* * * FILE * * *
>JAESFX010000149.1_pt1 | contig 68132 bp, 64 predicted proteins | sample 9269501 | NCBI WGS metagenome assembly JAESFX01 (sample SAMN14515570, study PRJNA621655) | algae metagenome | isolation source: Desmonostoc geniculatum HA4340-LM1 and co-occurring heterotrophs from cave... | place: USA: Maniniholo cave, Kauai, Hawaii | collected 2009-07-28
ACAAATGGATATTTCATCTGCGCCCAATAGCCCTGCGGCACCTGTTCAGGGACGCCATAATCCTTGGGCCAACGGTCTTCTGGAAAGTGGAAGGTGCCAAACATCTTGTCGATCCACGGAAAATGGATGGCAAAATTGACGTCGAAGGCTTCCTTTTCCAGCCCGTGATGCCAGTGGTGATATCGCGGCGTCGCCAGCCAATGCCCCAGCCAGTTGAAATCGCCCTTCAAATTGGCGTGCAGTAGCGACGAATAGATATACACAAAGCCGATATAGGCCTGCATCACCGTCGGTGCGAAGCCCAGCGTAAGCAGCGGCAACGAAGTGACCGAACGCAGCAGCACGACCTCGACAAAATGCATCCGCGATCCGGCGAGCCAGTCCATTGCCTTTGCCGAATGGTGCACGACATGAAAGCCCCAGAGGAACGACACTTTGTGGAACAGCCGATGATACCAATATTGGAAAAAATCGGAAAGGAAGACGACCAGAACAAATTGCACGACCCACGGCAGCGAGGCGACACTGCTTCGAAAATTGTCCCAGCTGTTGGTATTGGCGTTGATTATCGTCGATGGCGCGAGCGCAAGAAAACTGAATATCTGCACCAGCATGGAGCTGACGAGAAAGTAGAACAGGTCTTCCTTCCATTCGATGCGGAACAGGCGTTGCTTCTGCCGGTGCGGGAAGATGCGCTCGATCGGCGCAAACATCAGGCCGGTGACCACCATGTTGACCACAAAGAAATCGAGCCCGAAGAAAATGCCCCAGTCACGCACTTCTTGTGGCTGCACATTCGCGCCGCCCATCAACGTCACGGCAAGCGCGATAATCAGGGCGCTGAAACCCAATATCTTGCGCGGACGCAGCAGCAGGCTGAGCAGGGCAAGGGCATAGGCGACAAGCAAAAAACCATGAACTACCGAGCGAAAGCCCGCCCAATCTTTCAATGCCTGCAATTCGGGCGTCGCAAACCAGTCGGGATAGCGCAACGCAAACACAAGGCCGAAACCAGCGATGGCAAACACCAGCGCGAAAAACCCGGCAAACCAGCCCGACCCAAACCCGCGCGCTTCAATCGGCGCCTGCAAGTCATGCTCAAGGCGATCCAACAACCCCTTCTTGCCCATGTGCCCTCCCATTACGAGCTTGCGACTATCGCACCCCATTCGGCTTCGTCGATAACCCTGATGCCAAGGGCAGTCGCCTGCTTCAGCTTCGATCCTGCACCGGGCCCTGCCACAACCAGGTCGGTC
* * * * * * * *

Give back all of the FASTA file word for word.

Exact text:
>JAESFX010000149.1_pt1 | contig 68132 bp, 64 predicted proteins | sample 9269501 | NCBI WGS metagenome assembly JAESFX01 (sample SAMN14515570, study PRJNA621655) | algae metagenome | isolation source: Desmonostoc geniculatum HA4340-LM1 and co-occurring heterotrophs from cave... | place: USA: Maniniholo cave, Kauai, Hawaii | collected 2009-07-28
ACAAATGGATATTTCATCTGCGCCCAATAGCCCTGCGGCACCTGTTCAGGGACGCCATAATCCTTGGGCCAACGGTCTTCTGGAAAGTGGAAGGTGCCAAACATCTTGTCGATCCACGGAAAATGGATGGCAAAATTGACGTCGAAGGCTTCCTTTTCCAGCCCGTGATGCCAGTGGTGATATCGCGGCGTCGCCAGCCAATGCCCCAGCCAGTTGAAATCGCCCTTCAAATTGGCGTGCAGTAGCGACGAATAGATATACACAAAGCCGATATAGGCCTGCATCACCGTCGGTGCGAAGCCCAGCGTAAGCAGCGGCAACGAAGTGACCGAACGCAGCAGCACGACCTCGACAAAATGCATCCGCGATCCGGCGAGCCAGTCCATTGCCTTTGCCGAATGGTGCACGACATGAAAGCCCCAGAGGAACGACACTTTGTGGAACAGCCGATGATACCAATATTGGAAAAAATCGGAAAGGAAGACGACCAGAACAAATTGCACGACCCACGGCAGCGAGGCGACACTGCTTCGAAAATTGTCCCAGCTGTTGGTATTGGCGTTGATTATCGTCGATGGCGCGAGCGCAAGAAAACTGAATATCTGCACCAGCATGGAGCTGACGAGAAAGTAGAACAGGTCTTCCTTCCATTCGATGCGGAACAGGCGTTGCTTCTGCCGGTGCGGGAAGATGCGCTCGATCGGCGCAAACATCAGGCCGGTGACCACCATGTTGACCACAAAGAAATCGAGCCCGAAGAAAATGCCCCAGTCACGCACTTCTTGTGGCTGCACATTCGCGCCGCCCATCAACGTCACGGCAAGCGCGATAATCAGGGCGCTGAAACCCAATATCTTGCGCGGACGCAGCAGCAGGCTGAGCAGGGCAAGGGCATAGGCGACAAGCAAAAAACCATGAACTACCGAGCGAAAGCCCGCCCAATCTTTCAATGCCTGCAATTCGGGCGTCGCAAACCAGTCGGGATAGCGCAACGCAAACACAAGGCCGAAACCAGCGATGGCAAACACCAGCGCGAAAAACCCGGCAAACCAGCCCGACCCAAACCCGCGCGCTTCAATCGGCGCCTGCAAGTCATGCTCAAGGCGATCCAACAACCCCTTCTTGCCCATGTGCCCTCCCATTACGAGCTTGCGACTATCGCACCCCATTCGGCTTCGTCGATAACCCTGATGCCAAGGGCAGTCGCCTGCTTCAGCTTCGATCCTGCACCGGGCCCTGCCACAACCAGGTCGGTC